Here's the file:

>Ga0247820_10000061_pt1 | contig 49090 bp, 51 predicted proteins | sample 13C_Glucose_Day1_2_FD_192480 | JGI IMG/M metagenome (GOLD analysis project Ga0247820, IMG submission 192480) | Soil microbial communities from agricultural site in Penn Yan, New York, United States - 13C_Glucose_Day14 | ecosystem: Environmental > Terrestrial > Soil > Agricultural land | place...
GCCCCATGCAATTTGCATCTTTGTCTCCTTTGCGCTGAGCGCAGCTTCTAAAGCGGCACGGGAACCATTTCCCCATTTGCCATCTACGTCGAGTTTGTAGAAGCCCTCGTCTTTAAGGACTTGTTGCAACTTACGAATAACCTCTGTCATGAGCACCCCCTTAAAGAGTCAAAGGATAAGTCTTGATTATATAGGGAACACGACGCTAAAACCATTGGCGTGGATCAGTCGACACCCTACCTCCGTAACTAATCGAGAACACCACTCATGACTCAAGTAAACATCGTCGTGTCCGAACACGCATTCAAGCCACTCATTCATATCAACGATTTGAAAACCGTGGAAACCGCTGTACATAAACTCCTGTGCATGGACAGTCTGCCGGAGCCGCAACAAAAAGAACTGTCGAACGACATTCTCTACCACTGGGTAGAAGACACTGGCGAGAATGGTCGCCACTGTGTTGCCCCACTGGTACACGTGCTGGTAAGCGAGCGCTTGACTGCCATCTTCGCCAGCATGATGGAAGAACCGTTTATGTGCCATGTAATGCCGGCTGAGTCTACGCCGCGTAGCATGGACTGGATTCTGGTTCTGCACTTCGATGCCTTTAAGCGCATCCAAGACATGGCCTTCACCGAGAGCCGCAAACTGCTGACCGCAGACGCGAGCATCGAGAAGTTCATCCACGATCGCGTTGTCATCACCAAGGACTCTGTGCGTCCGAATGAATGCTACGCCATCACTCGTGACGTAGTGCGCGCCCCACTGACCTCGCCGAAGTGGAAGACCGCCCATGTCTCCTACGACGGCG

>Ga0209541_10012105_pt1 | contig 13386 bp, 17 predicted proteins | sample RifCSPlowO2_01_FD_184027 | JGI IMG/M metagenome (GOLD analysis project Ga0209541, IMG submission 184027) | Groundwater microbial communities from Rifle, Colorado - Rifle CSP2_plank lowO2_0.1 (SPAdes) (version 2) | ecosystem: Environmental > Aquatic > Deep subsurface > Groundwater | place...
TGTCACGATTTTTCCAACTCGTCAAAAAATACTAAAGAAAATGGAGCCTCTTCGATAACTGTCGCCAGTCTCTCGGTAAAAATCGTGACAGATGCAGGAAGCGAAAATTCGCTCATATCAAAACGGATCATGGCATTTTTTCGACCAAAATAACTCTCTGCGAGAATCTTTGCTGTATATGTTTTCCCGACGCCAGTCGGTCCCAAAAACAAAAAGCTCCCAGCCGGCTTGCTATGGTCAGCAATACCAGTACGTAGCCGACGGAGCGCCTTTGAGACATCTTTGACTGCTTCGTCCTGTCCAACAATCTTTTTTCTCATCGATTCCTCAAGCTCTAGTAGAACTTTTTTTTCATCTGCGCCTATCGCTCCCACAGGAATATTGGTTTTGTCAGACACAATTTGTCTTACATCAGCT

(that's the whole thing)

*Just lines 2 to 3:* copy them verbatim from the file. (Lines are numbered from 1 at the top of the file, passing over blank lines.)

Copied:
GCCCCATGCAATTTGCATCTTTGTCTCCTTTGCGCTGAGCGCAGCTTCTAAAGCGGCACGGGAACCATTTCCCCATTTGCCATCTACGTCGAGTTTGTAGAAGCCCTCGTCTTTAAGGACTTGTTGCAACTTACGAATAACCTCTGTCATGAGCACCCCCTTAAAGAGTCAAAGGATAAGTCTTGATTATATAGGGAACACGACGCTAAAACCATTGGCGTGGATCAGTCGACACCCTACCTCCGTAACTAATCGAGAACACCACTCATGACTCAAGTAAACATCGTCGTGTCCGAACACGCATTCAAGCCACTCATTCATATCAACGATTTGAAAACCGTGGAAACCGCTGTACATAAACTCCTGTGCATGGACAGTCTGCCGGAGCCGCAACAAAAAGAACTGTCGAACGACATTCTCTACCACTGGGTAGAAGACACTGGCGAGAATGGTCGCCACTGTGTTGCCCCACTGGTACACGTGCTGGTAAGCGAGCGCTTGACTGCCATCTTCGCCAGCATGATGGAAGAACCGTTTATGTGCCATGTAATGCCGGCTGAGTCTACGCCGCGTAGCATGGACTGGATTCTGGTTCTGCACTTCGATGCCTTTAAGCGCATCCAAGACATGGCCTTCACCGAGAGCCGCAAACTGCTGACCGCAGACGCGAGCATCGAGAAGTTCATCCACGATCGCGTTGTCATCACCAAGGACTCTGTGCGTCCGAATGAATGCTACGCCATCACTCGTGACGTAGTGCGCGCCCCACTGACCTCGCCGAAGTGGAAGACCGCCCATGTCTCCTACGACGGCG

>Ga0209541_10012105_pt1 | contig 13386 bp, 17 predicted proteins | sample RifCSPlowO2_01_FD_184027 | JGI IMG/M metagenome (GOLD analysis project Ga0209541, IMG submission 184027) | Groundwater microbial communities from Rifle, Colorado - Rifle CSP2_plank lowO2_0.1 (SPAdes) (version 2) | ecosystem: Environmental > Aquatic > Deep subsurface > Groundwater | place...